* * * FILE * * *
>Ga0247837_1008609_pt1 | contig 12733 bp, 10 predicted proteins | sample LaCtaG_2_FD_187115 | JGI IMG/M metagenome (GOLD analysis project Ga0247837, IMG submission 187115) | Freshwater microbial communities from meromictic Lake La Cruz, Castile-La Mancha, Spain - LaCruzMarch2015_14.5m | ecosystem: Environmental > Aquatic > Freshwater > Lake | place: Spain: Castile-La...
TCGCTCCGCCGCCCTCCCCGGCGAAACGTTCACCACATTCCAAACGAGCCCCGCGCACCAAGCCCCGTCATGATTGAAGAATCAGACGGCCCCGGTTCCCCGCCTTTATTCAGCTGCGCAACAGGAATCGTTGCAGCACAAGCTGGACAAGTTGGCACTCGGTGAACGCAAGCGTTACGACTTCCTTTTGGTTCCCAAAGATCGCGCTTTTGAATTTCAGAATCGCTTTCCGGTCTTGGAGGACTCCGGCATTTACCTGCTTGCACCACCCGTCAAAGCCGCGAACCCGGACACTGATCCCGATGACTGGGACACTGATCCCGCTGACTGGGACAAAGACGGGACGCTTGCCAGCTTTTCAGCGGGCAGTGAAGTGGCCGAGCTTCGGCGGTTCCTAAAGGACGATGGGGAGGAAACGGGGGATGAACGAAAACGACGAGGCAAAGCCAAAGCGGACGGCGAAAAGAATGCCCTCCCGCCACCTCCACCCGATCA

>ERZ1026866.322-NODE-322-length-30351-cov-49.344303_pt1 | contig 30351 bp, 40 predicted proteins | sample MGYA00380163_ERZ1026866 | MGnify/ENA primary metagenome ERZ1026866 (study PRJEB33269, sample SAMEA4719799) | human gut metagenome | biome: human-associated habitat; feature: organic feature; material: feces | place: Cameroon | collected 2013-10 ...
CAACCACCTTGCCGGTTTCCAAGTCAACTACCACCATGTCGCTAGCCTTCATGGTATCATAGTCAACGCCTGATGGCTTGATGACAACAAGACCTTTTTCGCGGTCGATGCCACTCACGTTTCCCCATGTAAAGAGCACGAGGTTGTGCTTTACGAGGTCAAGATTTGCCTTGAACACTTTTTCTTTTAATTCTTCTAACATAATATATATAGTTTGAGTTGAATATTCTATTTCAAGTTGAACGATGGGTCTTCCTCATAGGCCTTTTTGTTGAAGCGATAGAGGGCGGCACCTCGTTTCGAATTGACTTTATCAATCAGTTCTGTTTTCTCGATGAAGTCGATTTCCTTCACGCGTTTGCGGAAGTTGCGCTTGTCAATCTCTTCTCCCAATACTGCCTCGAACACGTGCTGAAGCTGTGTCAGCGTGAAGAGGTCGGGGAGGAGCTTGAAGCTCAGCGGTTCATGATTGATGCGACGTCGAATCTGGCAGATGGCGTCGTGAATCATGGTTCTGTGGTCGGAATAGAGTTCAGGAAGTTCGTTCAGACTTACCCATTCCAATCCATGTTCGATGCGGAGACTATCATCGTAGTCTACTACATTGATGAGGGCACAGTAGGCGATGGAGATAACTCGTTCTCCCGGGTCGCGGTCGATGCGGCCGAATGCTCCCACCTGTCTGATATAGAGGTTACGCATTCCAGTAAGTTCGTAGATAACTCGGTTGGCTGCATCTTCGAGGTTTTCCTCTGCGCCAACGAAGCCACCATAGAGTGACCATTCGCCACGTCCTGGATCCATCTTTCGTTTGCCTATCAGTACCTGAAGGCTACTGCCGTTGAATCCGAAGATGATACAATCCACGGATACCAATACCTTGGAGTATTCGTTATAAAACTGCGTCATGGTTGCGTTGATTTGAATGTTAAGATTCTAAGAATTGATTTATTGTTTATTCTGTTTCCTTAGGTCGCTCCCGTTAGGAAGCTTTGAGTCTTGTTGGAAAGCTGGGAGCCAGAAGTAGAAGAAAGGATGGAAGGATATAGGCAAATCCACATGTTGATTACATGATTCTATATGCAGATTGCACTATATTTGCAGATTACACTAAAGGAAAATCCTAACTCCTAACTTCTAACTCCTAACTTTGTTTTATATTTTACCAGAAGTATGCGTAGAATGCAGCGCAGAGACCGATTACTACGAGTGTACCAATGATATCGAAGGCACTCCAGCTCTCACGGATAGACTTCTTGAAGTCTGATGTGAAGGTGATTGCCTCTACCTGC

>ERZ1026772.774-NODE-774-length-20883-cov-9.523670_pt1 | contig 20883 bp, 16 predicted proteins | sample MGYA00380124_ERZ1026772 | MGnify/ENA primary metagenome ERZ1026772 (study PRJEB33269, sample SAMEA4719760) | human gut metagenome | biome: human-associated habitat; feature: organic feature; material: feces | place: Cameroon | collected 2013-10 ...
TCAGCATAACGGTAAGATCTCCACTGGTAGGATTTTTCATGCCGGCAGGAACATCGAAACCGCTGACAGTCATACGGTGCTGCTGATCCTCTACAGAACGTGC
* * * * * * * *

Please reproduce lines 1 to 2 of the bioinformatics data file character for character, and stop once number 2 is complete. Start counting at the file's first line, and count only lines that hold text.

>Ga0247837_1008609_pt1 | contig 12733 bp, 10 predicted proteins | sample LaCtaG_2_FD_187115 | JGI IMG/M metagenome (GOLD analysis project Ga0247837, IMG submission 187115) | Freshwater microbial communities from meromictic Lake La Cruz, Castile-La Mancha, Spain - LaCruzMarch2015_14.5m | ecosystem: Environmental > Aquatic > Freshwater > Lake | place: Spain: Castile-La...
TCGCTCCGCCGCCCTCCCCGGCGAAACGTTCACCACATTCCAAACGAGCCCCGCGCACCAAGCCCCGTCATGATTGAAGAATCAGACGGCCCCGGTTCCCCGCCTTTATTCAGCTGCGCAACAGGAATCGTTGCAGCACAAGCTGGACAAGTTGGCACTCGGTGAACGCAAGCGTTACGACTTCCTTTTGGTTCCCAAAGATCGCGCTTTTGAATTTCAGAATCGCTTTCCGGTCTTGGAGGACTCCGGCATTTACCTGCTTGCACCACCCGTCAAAGCCGCGAACCCGGACACTGATCCCGATGACTGGGACACTGATCCCGCTGACTGGGACAAAGACGGGACGCTTGCCAGCTTTTCAGCGGGCAGTGAAGTGGCCGAGCTTCGGCGGTTCCTAAAGGACGATGGGGAGGAAACGGGGGATGAACGAAAACGACGAGGCAAAGCCAAAGCGGACGGCGAAAAGAATGCCCTCCCGCCACCTCCACCCGATCA